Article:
Workplace Retaliation

Workplace Retaliation

Did you workplace Retaliate?

Sarbanes-Oxley Whistleblower 

The Sarbanes-Oxley Act (SOX) (18 U.S.C. § 1514A) prohibits publicly traded employers from discharging, discriminating against, or retaliating against an employee who reports employer conduct that the employer “reasonably believes” violates federal securities, mail or wire fraud, or bank fraud laws or for assisting a U.S. Securities and Exchange Commission (SEC) investigation. SOX’s whistleblower protections extent to employees of private contractors that are serving public companies. 

The statute of limitations, or time period within which you have to bring a complaint under SOX with the Secretary of Labor is shorter than most—it’s 180 days after the employer’s discriminatory or retaliatory action. In other words, it is important to contact an attorney right away if you suspect you may have a SOX claim. 

Dodd-Frank Wall Street Reform and Consumer Protection Act

The Dodd-Frank wall Street Reform and Consumer Protection Act (Dodd-Frank) (15 U.S.C. § 78c-6) permits the Securities and Exchange Commission (SEC) to pay awards to whistleblowers who provide the SEC with original information about federal securities law violations that lead to successful SEC enforcement actions that result in monetary sanctions of more than $1,000,000. Dodd-Frank also prohibits an employer from discharging, demoting, suspending, threatening, or in any other way discriminating against a whistleblower in the terms and conditions of employment because that employee made a good faith whistleblower report to the SEC. The whistleblower’s report must have been made to the SEC prior to the retaliation or discrimination.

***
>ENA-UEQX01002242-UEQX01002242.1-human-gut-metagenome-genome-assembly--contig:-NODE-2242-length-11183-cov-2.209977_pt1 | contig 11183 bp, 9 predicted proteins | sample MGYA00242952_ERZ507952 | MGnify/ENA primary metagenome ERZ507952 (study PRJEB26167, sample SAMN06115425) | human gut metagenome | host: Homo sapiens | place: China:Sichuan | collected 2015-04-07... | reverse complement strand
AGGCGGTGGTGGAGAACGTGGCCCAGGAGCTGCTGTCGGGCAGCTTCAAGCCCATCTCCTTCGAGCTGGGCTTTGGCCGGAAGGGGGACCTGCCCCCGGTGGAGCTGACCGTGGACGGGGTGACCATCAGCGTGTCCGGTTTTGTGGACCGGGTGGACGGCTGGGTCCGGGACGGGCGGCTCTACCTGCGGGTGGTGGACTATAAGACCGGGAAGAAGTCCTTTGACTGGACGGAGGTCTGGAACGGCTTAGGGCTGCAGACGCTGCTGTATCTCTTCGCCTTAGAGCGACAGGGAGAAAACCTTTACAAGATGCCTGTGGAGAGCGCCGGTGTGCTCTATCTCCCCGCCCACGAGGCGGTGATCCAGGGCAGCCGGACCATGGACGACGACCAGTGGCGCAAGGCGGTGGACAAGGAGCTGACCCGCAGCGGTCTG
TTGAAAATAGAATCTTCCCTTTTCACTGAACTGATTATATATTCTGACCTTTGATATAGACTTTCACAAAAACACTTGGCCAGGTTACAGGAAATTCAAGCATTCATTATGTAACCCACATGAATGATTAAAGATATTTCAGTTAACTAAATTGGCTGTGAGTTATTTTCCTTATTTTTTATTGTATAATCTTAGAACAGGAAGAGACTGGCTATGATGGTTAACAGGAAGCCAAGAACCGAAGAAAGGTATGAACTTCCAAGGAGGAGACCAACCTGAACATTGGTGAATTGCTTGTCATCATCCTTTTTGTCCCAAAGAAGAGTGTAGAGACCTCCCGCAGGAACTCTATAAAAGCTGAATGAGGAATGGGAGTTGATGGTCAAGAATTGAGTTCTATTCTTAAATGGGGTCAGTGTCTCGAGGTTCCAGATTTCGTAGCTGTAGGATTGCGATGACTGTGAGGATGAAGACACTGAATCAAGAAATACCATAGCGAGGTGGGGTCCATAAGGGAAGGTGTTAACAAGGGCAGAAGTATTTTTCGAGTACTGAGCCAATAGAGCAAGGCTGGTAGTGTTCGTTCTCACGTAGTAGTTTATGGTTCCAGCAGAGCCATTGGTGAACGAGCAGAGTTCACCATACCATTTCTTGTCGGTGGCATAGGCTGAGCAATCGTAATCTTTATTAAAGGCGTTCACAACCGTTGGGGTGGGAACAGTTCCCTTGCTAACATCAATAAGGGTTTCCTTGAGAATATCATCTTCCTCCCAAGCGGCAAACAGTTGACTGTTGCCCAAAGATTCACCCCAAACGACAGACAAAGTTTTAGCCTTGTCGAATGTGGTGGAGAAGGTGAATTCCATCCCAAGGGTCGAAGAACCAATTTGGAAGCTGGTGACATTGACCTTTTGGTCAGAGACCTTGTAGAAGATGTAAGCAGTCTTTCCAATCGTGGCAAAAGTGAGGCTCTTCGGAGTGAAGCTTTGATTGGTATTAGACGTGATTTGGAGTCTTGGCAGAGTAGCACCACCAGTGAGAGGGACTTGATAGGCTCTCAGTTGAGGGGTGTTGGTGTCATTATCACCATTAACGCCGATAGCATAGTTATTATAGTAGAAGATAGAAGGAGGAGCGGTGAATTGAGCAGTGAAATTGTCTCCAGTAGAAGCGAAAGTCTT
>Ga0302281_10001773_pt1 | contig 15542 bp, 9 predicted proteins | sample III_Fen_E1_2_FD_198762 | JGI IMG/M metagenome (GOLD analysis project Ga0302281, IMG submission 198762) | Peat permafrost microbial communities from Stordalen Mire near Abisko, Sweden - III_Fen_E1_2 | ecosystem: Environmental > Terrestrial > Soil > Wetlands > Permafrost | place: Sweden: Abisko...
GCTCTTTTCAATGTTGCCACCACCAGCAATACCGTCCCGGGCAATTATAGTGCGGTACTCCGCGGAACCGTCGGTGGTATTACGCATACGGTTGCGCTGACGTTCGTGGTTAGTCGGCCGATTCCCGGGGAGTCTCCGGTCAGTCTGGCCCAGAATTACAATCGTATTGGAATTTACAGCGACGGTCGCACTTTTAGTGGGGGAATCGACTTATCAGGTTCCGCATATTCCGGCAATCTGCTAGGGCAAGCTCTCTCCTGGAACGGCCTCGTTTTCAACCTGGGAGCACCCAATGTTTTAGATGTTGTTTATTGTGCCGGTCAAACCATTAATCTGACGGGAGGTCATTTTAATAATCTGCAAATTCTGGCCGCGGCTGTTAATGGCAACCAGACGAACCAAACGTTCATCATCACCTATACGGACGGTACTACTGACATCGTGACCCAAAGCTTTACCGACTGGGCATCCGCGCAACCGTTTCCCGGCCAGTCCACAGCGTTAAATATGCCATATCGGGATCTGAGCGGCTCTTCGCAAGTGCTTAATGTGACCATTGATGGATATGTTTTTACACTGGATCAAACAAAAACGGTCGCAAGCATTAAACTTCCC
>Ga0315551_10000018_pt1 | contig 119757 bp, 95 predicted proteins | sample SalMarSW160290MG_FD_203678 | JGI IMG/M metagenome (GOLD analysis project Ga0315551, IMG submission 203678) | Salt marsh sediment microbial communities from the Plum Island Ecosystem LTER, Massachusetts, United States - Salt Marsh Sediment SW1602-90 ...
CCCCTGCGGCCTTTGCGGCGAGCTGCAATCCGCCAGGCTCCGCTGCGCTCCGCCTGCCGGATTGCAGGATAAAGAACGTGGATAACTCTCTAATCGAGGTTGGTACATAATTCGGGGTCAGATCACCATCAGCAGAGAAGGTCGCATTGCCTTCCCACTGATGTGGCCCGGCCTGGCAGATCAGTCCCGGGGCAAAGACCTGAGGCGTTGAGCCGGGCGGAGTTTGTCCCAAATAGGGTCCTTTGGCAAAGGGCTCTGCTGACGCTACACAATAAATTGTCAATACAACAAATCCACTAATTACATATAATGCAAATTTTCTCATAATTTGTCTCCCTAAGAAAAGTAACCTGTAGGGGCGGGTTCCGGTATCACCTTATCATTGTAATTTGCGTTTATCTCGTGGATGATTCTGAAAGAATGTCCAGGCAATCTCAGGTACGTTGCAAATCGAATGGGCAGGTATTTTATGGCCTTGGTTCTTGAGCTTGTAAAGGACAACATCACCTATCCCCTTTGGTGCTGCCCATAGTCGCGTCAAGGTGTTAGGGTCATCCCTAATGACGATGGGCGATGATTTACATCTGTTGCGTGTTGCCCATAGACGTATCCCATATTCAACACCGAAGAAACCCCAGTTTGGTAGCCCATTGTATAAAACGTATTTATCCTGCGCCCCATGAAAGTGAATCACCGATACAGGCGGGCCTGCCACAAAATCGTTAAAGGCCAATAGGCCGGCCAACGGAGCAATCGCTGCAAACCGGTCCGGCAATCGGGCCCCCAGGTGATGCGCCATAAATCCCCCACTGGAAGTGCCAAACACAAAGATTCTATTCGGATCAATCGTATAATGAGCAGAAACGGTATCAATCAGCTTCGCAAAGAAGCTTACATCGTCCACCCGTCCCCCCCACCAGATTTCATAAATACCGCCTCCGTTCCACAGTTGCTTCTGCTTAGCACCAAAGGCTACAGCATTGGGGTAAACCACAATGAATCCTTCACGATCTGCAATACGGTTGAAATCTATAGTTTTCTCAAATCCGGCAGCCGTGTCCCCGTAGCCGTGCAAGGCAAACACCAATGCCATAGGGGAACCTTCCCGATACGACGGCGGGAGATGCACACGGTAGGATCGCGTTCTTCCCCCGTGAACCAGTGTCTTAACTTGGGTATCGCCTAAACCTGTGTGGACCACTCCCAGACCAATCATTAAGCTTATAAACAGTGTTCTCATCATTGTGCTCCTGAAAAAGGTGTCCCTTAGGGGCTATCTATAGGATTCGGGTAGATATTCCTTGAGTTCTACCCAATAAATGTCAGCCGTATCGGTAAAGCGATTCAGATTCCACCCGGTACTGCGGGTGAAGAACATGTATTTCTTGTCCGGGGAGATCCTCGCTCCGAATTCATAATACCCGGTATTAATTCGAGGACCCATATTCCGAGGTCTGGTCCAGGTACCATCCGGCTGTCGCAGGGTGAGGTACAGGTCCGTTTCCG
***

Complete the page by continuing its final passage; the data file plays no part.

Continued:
California Labor Code § 1102.5

California Labor Code § 1102.5 prohibits retaliation if the employee disclosed, or the employer believes the employee disclosed or may disclose, information to certain government agencies that have the authority to investigate, discovery, or correct the employer’s “violation or noncompliance, or for providing information to, or testifying before, any public body conducting an investigation, hearing, or inquiry, if the employee has reasonable cause to believe that the information discloses a violation of state or federal statute, or a violation of or noncompliance with a local, state, or federal rule or regulation, regardless of whether disclosing the information is part of the employee’s job duties.” (California Labor Code § 1102.5(b).) 

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